In conclusion, we report the case of an advanced GBC patient treated with an mFOLFIRINOX chemotherapy whose PFS and OS were significantly prolonged with tolerable side effects. Further sequential immunotherapy in the patient had a poor effect, suggesting that the use of immunotherapy in combination with chemotherapy at a later stage may be inappropriate and that the timing of combination therapy needs to be carefully chosen. Therefore, more clinical trials of immunotherapy in GBC are needed to identify biomarkers to guide clinical decisions and open a new chapter in individualized therapy.


We thank the Departments of Pathology, Invasive Technology, and Hepatology, Qilu Hospital (Qingdao) for their support in the collection of pathological and clinical data.

Funding: The study was supported by the Graduate Student Research Grant from Weifang Medical University (2022YJSCX019).


Reporting Checklist: The authors have completed the CARE reporting checklist. Available at

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Conflicts of Interest: All authors have completed the ICMJE uniform disclosure form (available at The authors have no conflicts of interest to declare.

Ethical Statement: The authors are accountable for all aspects of the work in ensuring that questions related to the accuracy or integrity of any part of the work are appropriately investigated and resolved. All procedures performed in this study were in accordance with the ethical standards of the institutional and/or national research committee(s) and with the Helsinki Declaration (as revised in 2013). Written informed consent was obtained from the patient’s family member for the publication of this case report and accompanying images. A copy of the written consent is available for review by the editorial office of this journal.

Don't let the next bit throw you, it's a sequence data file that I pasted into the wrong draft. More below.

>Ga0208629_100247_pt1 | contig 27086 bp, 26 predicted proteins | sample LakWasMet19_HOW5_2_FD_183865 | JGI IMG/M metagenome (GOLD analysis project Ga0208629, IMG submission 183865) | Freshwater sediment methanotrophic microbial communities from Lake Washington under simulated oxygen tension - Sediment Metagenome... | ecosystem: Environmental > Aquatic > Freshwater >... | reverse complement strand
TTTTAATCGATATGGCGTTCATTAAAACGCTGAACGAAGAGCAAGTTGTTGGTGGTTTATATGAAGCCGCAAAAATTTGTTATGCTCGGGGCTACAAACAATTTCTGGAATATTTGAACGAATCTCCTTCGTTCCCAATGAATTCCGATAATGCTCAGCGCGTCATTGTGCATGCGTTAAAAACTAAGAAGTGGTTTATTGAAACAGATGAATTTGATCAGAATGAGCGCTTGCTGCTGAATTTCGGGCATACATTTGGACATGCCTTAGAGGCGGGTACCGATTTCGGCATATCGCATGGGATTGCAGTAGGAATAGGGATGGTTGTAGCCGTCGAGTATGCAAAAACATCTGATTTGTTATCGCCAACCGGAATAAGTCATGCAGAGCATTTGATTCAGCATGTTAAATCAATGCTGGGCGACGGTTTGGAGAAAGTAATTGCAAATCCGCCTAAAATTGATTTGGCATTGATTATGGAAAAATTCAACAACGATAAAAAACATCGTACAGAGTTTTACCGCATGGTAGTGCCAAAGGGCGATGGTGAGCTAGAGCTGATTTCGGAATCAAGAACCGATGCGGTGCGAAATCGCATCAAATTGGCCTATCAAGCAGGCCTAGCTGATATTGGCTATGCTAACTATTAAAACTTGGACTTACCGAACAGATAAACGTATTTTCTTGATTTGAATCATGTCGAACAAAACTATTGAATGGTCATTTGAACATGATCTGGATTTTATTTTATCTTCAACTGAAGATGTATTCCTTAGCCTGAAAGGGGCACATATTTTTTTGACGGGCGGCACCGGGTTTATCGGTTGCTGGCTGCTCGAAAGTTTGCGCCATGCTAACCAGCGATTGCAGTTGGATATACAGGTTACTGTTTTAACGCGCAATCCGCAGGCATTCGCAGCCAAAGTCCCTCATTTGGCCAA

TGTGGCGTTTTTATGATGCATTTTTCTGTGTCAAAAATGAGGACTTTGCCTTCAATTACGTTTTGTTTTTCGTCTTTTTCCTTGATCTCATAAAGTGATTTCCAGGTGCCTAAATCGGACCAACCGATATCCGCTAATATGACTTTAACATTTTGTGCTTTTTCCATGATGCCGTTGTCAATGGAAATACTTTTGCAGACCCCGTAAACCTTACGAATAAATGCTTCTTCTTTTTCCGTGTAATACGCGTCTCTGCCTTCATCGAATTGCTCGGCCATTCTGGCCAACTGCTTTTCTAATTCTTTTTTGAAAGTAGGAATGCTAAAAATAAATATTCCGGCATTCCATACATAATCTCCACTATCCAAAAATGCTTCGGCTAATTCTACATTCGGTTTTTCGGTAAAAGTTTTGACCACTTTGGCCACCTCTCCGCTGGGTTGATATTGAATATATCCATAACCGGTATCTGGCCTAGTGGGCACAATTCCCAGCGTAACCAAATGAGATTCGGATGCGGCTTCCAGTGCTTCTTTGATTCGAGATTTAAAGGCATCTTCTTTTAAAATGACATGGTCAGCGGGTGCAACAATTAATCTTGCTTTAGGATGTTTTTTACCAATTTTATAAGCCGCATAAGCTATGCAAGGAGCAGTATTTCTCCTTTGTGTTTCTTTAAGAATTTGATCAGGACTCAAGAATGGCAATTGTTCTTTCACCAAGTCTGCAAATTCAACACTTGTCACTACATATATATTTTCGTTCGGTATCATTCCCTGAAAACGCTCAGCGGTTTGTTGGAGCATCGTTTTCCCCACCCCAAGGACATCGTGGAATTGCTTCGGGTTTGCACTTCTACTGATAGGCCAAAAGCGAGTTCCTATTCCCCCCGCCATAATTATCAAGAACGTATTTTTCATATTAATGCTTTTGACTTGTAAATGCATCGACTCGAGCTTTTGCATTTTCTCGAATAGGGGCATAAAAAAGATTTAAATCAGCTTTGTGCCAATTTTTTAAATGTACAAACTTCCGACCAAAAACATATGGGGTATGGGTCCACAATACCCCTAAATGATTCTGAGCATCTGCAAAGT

Open Access Statement: This is an Open Access article distributed in accordance with the Creative Commons Attribution-NonCommercial-NoDerivs 4.0 International License (CC BY-NC-ND 4.0), which permits the non-commercial replication and distribution of the article with the strict proviso that no changes or edits are made and the original work is properly cited (including links to both the formal publication through the relevant DOI and the license). See:


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doi: 10.21037/acr-23-188
Cite this article as: Wang J, Liu J, Yan C, Wang K, Li Q, Yu J. Advanced gallbladder cancer with high tumor mutation burden: a case report and literature review. AME Case Rep 2024;8:53.